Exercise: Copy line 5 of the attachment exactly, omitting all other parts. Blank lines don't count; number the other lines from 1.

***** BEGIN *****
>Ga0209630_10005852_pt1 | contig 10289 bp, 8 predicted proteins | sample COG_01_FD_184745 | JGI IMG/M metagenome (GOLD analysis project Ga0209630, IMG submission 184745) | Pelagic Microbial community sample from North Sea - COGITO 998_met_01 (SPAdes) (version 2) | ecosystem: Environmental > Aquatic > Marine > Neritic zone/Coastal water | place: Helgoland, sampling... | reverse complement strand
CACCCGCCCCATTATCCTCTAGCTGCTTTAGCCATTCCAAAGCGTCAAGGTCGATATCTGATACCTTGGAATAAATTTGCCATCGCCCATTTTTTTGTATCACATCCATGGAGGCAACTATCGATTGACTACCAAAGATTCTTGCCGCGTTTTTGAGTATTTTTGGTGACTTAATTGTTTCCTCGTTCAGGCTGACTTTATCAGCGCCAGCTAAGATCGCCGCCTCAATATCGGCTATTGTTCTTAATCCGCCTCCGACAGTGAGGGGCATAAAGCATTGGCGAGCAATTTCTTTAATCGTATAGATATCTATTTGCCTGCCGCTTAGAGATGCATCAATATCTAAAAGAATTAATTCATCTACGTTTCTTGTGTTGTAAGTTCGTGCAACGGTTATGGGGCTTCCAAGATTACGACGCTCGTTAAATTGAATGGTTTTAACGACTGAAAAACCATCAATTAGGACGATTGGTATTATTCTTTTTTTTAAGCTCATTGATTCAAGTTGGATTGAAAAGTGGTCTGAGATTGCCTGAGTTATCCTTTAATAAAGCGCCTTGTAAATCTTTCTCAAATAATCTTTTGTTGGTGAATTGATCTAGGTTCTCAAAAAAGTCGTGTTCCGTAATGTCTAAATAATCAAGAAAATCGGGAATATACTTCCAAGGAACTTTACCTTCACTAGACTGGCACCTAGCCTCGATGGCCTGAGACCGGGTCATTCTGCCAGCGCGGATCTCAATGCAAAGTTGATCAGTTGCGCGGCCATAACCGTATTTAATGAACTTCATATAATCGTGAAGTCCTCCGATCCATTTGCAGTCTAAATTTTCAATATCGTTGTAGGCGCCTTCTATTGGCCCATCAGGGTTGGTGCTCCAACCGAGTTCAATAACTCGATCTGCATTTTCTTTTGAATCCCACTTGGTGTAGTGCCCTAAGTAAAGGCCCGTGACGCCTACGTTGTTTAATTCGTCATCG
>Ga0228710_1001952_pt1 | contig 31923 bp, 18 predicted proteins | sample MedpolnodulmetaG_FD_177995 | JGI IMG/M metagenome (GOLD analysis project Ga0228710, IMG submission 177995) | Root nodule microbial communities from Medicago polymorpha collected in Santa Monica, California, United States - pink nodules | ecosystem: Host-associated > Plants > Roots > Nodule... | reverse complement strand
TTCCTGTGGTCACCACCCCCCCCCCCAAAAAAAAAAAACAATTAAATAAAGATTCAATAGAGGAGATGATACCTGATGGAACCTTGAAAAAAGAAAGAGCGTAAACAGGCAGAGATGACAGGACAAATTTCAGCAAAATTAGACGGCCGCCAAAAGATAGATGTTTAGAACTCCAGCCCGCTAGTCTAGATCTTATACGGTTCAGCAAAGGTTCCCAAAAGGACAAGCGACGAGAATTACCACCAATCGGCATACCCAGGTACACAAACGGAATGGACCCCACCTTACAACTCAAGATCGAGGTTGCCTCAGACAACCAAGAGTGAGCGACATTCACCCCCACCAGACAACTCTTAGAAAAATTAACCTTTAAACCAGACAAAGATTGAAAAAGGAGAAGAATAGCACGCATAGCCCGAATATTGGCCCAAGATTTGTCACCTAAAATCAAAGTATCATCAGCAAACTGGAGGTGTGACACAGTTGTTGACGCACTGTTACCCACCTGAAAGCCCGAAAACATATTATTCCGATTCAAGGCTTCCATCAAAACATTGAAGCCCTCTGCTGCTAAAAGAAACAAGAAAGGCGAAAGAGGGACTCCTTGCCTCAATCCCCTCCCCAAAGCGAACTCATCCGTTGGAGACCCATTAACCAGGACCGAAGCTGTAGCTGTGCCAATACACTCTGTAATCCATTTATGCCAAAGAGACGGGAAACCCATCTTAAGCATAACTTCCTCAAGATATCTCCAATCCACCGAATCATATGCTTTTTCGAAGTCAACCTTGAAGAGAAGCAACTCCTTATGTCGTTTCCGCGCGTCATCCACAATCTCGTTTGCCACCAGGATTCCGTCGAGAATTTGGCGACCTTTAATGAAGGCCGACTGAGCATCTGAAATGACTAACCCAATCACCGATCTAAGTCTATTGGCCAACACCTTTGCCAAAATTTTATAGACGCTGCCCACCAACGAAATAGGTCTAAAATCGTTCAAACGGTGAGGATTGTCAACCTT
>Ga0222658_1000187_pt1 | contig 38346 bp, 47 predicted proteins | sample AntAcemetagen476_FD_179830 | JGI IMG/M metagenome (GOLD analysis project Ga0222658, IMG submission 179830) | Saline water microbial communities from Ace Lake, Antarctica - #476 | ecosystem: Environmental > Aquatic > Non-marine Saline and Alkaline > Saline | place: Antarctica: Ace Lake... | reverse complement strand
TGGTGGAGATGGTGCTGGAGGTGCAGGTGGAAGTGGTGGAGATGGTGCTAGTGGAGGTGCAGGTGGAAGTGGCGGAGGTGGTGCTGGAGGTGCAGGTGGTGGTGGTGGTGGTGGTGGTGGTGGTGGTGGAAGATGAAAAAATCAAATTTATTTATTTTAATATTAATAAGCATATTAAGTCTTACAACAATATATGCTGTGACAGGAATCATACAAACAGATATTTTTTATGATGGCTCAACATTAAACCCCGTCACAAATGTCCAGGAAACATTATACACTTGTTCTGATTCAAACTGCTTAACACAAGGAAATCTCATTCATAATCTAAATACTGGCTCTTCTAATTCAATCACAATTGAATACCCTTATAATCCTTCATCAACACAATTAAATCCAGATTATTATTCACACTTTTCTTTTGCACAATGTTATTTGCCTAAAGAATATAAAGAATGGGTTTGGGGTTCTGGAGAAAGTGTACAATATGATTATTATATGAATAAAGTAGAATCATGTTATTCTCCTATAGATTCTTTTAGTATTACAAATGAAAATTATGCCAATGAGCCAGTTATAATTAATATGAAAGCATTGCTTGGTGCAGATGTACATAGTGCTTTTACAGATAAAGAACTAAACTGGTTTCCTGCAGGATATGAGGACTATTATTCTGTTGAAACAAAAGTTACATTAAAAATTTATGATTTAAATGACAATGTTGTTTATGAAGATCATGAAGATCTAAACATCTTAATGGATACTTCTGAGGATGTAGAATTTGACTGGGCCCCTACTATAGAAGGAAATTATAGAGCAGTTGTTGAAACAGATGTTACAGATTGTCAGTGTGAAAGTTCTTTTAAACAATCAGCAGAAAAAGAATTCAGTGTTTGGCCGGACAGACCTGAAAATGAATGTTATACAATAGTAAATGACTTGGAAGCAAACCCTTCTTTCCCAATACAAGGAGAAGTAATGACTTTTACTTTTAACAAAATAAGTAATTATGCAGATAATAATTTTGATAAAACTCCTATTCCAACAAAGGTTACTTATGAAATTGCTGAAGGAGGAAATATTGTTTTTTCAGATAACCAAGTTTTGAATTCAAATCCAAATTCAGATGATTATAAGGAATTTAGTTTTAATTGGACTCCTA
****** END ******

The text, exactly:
>Ga0222658_1000187_pt1 | contig 38346 bp, 47 predicted proteins | sample AntAcemetagen476_FD_179830 | JGI IMG/M metagenome (GOLD analysis project Ga0222658, IMG submission 179830) | Saline water microbial communities from Ace Lake, Antarctica - #476 | ecosystem: Environmental > Aquatic > Non-marine Saline and Alkaline > Saline | place: Antarctica: Ace Lake... | reverse complement strand